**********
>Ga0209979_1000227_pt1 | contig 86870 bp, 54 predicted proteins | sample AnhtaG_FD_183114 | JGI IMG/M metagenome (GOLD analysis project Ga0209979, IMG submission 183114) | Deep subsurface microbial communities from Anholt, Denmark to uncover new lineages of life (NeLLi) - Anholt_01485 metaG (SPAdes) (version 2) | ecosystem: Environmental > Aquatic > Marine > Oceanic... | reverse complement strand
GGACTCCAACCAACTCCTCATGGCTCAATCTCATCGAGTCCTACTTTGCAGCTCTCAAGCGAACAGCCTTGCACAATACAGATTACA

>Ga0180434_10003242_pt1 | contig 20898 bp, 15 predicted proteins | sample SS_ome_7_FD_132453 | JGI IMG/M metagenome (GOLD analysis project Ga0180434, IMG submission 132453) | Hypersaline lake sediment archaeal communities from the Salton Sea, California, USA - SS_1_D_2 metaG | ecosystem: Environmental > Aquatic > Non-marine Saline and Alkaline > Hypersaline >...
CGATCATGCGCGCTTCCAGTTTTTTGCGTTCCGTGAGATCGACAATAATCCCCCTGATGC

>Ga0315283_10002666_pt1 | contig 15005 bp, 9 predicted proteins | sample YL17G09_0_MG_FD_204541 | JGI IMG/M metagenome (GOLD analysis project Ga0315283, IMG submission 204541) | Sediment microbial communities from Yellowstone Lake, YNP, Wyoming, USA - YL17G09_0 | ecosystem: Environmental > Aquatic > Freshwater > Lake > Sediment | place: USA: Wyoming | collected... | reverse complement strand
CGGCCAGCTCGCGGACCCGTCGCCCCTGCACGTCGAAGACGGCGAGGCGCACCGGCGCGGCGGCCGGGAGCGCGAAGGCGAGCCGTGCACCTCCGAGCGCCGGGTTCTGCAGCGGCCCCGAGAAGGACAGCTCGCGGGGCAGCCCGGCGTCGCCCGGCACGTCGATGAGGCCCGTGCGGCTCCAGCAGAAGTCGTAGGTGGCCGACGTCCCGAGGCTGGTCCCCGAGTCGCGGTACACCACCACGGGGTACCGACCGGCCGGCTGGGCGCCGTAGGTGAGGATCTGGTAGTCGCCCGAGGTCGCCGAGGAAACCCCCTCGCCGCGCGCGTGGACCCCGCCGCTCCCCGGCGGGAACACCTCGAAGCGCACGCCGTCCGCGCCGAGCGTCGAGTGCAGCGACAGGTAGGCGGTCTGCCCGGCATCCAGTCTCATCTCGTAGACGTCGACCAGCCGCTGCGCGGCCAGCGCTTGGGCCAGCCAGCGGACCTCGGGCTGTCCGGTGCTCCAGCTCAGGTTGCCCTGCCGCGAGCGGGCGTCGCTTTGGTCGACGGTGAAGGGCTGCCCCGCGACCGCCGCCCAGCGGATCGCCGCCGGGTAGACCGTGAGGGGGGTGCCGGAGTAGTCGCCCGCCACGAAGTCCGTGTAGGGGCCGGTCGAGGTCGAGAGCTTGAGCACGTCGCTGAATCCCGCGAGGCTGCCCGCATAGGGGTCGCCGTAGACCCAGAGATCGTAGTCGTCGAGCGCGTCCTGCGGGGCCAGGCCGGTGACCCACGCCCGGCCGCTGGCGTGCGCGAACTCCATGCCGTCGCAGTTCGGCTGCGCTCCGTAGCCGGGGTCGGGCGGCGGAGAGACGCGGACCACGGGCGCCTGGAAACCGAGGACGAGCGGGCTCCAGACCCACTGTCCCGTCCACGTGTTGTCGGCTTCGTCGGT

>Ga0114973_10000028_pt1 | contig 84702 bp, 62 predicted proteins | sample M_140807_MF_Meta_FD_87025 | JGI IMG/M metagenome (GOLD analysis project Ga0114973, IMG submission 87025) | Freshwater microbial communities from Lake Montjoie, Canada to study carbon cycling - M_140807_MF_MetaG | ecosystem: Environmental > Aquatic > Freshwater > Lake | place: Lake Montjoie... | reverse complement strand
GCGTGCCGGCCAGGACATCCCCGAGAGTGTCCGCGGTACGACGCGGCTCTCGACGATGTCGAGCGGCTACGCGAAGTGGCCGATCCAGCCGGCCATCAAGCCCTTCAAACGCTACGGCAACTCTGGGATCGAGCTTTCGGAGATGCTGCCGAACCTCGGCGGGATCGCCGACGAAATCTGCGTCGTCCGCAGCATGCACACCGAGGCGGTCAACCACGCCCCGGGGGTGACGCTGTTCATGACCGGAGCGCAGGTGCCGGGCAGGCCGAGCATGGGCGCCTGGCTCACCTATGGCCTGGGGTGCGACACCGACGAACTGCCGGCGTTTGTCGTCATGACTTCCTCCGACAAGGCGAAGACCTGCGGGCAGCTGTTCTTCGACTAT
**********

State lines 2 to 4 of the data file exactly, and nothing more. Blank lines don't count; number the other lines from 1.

GGACTCCAACCAACTCCTCATGGCTCAATCTCATCGAGTCCTACTTTGCAGCTCTCAAGCGAACAGCCTTGCACAATACAGATTACA

>Ga0180434_10003242_pt1 | contig 20898 bp, 15 predicted proteins | sample SS_ome_7_FD_132453 | JGI IMG/M metagenome (GOLD analysis project Ga0180434, IMG submission 132453) | Hypersaline lake sediment archaeal communities from the Salton Sea, California, USA - SS_1_D_2 metaG | ecosystem: Environmental > Aquatic > Non-marine Saline and Alkaline > Hypersaline >...
CGATCATGCGCGCTTCCAGTTTTTTGCGTTCCGTGAGATCGACAATAATCCCCCTGATGC